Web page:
Abstract

Large granular lymphocyte (LGL) leukemia represents a spectrum of rare lymphoproliferative diseases defined by clonal amplification of either CD3+ cytotoxic T-lymphocytes or CD3 natural killer cells. This chapter focuses on the T-cell form of LGL leukemia. Clinical features include neutropenia, anemia, and rheumatoid arthritis. LGL leukemia is thought to arise from chronic antigenic stimulation, with the long-term survival of LGL being promoted by constitutive activation of multiple survival signaling pathways, such as the JAK/STAT3, sphingolipid, and Ras/MEK/ERK pathways. Therefore, these lead to global deregulation of apoptosis and resistance to normal pathways of activation-induced cell death. The majority of LGL leukemia patients eventually need treatment. Treatment of leukemic LGL is based on immunosuppressive therapy, primarily using low doses of methotrexate or cyclophosphamide. However, no standard therapy has been established because of the lack of large, prospective trials. In addition, because some patients are refractory to currently available treatments and none of these therapeutic modalities can cure LGL leukemia, new therapeutic options are needed. Understanding the current state of the pathogenesis of LGL leukemia may provide insights into novel therapeutic options.

Introduction

Large granular lymphocytes (LGLs) are large WBCs (15-18 μm) with reniform or round nuclei and abundant cytoplasm that contains typical azurophilic granules. In normal adults, LGLs account for 10%-15% of peripheral blood mononuclear cells (PBMCs). This population of cells can be further classified into 2 different lineages of lymphocytes based on their cell surface markers: CD3 natural killer (NK) cells and CD3+ cytotoxic T lymphocytes (CTLs). LGL leukemia represents a rare chronic lymphoproliferative disorder of CTLs, a malignancy that involves lymphocyte infiltration of multiple organs, including the BM, liver, and spleen. Phenotypically, LGL leukemia can arise from either CD3+ CTLs or CD3 NK cells.1  The World Health Organization (WHO) classification includes T-cell LGL leukemia in the subgroup of mature peripheral T-cell neoplasms and distinguishes it from aggressive NK-cell leukemia. In addition, a new provisional entity of chronic lymphoproliferative disorder of NK cells was created by the WHO in 2008. Many features of molecular pathogenesis and clinical presentation of T-LGL leukemia are similar to those of chronic lymphoproliferative disorders of NK cells.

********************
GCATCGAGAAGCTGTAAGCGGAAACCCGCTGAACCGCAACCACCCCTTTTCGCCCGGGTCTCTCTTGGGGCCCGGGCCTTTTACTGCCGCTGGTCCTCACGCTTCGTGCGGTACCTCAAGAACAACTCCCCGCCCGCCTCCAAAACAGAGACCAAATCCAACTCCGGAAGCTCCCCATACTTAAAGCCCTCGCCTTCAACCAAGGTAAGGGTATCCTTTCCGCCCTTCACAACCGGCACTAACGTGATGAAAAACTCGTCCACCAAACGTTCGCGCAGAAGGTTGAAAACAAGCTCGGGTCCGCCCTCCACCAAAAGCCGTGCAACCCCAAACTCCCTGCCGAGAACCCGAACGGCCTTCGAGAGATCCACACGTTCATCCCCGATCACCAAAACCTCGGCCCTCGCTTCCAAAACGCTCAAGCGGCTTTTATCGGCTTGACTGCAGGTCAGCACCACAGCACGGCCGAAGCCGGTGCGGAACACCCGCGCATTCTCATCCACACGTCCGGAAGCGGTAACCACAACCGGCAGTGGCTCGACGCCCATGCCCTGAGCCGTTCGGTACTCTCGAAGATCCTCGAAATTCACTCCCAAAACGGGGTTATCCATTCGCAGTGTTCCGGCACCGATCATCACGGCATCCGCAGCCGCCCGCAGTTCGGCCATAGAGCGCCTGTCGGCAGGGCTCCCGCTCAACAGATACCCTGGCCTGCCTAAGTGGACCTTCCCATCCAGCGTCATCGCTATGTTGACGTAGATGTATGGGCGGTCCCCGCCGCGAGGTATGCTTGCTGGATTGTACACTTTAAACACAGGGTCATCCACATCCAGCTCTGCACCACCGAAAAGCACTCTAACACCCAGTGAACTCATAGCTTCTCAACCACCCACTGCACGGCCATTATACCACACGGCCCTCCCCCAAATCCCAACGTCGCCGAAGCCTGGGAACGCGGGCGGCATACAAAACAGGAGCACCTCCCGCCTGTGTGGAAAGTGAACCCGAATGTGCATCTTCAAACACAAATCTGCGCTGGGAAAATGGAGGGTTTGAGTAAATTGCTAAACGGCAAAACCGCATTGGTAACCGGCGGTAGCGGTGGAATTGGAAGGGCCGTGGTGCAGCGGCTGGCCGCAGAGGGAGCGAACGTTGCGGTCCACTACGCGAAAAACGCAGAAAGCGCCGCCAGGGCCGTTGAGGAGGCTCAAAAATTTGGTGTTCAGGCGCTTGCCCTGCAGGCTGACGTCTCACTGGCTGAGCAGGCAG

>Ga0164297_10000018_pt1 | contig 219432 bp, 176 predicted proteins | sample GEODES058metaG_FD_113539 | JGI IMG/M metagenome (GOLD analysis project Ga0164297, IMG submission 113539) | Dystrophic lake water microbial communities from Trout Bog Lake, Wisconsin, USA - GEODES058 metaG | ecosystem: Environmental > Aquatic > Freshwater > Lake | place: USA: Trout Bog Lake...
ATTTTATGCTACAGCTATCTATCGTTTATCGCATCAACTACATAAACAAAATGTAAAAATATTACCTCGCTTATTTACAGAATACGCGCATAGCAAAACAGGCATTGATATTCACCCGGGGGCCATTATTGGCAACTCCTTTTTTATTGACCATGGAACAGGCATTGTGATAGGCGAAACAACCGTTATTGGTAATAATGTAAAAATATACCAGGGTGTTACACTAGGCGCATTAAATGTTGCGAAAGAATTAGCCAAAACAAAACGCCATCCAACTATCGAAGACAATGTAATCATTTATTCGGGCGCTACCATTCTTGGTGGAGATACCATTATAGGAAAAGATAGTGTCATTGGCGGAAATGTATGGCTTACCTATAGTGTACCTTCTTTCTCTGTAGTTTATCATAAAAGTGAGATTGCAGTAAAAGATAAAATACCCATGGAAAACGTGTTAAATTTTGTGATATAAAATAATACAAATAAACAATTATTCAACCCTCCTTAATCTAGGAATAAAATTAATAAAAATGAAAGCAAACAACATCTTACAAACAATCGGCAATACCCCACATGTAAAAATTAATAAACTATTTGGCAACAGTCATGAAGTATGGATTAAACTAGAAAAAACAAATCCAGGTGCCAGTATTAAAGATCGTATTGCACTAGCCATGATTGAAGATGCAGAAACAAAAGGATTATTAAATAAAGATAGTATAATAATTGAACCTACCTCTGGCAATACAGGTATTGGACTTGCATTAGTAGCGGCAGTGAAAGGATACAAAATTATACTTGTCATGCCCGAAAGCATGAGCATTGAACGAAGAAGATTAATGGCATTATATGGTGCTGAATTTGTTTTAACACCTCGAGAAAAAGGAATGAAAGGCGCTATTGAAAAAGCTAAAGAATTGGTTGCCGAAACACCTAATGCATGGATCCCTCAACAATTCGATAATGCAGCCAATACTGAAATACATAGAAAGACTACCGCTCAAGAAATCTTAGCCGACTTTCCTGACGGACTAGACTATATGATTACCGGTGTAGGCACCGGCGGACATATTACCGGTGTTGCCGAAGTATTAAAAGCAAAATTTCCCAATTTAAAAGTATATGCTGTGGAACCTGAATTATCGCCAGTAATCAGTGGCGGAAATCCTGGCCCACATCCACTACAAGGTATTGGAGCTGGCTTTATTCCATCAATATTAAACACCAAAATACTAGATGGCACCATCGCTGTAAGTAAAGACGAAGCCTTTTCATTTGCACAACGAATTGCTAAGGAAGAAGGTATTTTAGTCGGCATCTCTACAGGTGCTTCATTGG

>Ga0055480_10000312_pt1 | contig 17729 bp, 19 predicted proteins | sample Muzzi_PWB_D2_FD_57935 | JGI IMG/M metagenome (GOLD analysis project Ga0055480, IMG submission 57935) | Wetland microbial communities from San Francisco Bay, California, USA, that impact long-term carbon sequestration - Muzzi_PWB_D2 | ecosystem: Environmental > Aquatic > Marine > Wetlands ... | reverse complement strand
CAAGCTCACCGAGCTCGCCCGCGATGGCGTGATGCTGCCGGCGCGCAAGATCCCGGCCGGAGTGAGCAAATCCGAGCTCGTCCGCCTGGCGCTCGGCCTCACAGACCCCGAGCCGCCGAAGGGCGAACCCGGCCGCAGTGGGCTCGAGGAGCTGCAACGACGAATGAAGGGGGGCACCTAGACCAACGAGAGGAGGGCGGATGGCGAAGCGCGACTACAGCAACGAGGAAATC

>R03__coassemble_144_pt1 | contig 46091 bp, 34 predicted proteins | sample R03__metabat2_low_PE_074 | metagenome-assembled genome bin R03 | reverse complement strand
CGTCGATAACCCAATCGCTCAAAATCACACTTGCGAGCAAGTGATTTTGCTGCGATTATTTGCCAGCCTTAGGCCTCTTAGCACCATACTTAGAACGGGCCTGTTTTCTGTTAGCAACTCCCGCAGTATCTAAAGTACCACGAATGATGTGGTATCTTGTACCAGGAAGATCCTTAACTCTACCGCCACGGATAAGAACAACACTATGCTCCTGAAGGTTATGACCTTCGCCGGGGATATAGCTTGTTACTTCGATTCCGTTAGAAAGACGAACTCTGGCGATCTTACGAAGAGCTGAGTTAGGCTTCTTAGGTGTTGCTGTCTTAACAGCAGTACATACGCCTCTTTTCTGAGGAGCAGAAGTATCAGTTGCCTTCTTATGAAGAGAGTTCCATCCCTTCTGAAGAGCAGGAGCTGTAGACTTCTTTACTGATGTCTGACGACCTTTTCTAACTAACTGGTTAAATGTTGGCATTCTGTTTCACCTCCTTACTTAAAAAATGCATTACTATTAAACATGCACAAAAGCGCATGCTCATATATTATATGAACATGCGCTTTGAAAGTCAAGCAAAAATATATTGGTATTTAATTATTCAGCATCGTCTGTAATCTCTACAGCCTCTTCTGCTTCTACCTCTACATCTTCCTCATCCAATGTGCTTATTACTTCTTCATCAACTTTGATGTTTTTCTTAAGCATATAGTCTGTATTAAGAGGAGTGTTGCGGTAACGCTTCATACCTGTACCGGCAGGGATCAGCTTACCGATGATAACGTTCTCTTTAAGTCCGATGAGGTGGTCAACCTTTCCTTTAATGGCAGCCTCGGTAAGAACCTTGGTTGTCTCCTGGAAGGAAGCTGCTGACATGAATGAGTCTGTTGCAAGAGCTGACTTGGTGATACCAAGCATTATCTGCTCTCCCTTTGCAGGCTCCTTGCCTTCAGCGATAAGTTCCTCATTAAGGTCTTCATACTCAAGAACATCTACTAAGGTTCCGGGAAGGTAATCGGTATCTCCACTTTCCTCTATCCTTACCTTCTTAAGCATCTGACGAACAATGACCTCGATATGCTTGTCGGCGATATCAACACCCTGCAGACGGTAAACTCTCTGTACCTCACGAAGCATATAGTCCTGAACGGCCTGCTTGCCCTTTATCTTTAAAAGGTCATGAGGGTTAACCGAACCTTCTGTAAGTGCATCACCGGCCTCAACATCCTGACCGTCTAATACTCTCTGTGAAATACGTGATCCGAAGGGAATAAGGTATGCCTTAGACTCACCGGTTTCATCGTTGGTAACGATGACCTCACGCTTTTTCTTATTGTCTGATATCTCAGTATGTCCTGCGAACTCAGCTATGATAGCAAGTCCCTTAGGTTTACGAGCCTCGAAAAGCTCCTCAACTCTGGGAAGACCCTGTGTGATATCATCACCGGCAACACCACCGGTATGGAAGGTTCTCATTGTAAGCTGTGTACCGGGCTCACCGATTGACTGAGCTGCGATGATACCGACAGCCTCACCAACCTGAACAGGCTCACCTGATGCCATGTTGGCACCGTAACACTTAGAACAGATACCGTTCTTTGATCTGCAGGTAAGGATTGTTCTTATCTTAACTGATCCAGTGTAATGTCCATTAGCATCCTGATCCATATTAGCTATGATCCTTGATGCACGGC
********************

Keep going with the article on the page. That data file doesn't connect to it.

Clinical manifestations and diagnosis

This chapter focuses on T-LGL leukemia (referred to hereafter as LGL leukemia). Table 1 summarizes clinicopathologic features of this disease, as well as the NK disorders that should be considered in the differential diagnosis. LGL leukemia occurs equally in men and women with typical age of onset of approximately 60 years. Approximately one-third of patients are asymptomatic at diagnosis, whereas two-thirds of patients will become symptomatic during the course of their disease. Predominant symptoms include neutropenia, anemia, and rheumatoid arthritis (RA).2  Eighty-five percent of patients with LGL leukemia experience neutropenia, and 45% develop severe neutropenia (absolute neutrophil count [ANC] < 500/μL).3  Recurrent bacterial infections are a hallmark of LGL leukemia as a consequence of neutropenia. Anemia is becoming more frequently recognized and transfusion dependence may occur in 5%-35% of patients.3  There appear to be multiple mechanisms of anemia, including autoimmune hemolysis and pure RBC aplasia. RA has been reported in every series of LGL leukemia patients,2  and is usually diagnosed before the onset of LGL leukemia. Activating STAT3 mutation is associated preferentially with the LGL/Felty syndrome phenotype (ie, neutropenia and RA).4  Splenomegaly is seen in 20%-50% of patients; thrombocytopenia is less common, being detected in 20% of patients.3 

Table 1.

Types and features of LGL leukemia

Types and features of LGL leukemia
Types and features of LGL leukemia

CLPD indicates chronic lymphoproliferative disorder.